I was asked when I started writing seriously. I have to confess it was long ago. I was six and had just learned how to form the letters. I wanted to be a poet, so I wrote:
The flower grows and grows
And so it goes.
Something like that, for it was in Hebrew, my native tongue. I think it’s improved a bit in translation.
My parents had a close friend who was a more or less famous poet. Well, at least he was published and we had his books. So when I heard he was coming for a visit, I sat with my notebook in front of the door, waiting for him, so I could show him my poetry.
The published poet gave my poems serious consideration. It exceeded the consideration I have gotten from most slush piles since. But the verdict was the same. In fact, he went one further. “I don’t think you should be a poet,” he said.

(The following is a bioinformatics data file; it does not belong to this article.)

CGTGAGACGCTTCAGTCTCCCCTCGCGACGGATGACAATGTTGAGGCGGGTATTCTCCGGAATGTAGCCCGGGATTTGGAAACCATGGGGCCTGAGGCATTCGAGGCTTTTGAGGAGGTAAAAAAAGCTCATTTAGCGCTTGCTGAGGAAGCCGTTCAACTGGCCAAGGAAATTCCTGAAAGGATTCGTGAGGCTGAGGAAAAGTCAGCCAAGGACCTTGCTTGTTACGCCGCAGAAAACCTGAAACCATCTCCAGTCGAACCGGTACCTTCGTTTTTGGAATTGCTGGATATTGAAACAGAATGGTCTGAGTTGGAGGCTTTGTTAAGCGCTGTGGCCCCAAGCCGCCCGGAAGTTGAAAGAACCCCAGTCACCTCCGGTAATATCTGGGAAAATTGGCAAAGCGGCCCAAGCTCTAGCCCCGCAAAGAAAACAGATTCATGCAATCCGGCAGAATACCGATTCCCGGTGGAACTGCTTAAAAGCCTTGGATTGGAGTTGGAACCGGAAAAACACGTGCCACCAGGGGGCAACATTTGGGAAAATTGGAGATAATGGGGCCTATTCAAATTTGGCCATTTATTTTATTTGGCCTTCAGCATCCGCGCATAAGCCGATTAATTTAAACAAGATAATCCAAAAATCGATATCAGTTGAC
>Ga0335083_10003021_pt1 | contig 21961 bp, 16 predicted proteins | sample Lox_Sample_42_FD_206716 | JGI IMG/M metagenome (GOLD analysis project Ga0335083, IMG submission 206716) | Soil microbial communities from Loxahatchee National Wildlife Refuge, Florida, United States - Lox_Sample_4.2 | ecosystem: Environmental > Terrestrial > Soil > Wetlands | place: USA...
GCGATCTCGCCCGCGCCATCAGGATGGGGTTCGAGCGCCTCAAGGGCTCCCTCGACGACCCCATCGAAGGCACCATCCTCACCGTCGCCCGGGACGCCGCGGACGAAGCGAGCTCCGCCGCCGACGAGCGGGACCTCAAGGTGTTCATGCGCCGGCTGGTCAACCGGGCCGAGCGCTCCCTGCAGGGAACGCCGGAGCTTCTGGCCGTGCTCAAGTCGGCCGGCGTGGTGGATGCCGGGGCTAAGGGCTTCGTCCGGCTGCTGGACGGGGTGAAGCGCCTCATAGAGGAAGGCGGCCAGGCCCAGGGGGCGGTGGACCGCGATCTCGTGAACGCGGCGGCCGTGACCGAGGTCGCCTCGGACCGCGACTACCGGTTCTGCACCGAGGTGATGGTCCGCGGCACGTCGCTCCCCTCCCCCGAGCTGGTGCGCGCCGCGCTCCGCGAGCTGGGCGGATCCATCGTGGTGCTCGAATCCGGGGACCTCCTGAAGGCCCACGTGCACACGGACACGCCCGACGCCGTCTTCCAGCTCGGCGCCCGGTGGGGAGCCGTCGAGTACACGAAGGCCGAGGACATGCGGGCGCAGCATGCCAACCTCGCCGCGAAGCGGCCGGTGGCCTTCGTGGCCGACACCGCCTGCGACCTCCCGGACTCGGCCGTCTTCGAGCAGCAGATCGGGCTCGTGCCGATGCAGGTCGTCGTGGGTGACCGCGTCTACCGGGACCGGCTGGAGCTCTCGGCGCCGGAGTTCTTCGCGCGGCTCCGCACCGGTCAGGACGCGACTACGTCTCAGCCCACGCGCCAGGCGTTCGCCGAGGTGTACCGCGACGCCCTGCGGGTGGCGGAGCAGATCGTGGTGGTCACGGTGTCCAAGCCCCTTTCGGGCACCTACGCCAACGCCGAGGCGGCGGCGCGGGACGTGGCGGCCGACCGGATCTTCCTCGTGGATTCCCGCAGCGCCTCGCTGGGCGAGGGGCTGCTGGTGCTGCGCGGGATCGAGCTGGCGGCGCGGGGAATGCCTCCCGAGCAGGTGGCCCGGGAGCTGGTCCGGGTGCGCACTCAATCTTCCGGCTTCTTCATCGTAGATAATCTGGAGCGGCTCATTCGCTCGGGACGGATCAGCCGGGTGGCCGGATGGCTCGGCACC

And this is my excuse for rarely writing poetry. But he didn’t say anything about writing stories, so I continued to write those for many years. I did this until I reached that strange age, the age where nothing you do seems good enough. Then I stopped.
But time didn’t stop, and finally I reached another age, where getting anything done seems miraculous. I started writing again, and this time I was thinking about sharing my writing with people I didn’t know personally.
Writing for publication is a much more disciplined sort for me. But in a way it connects all the way back to a six year old girl, sitting on a door step, waiting for her reader.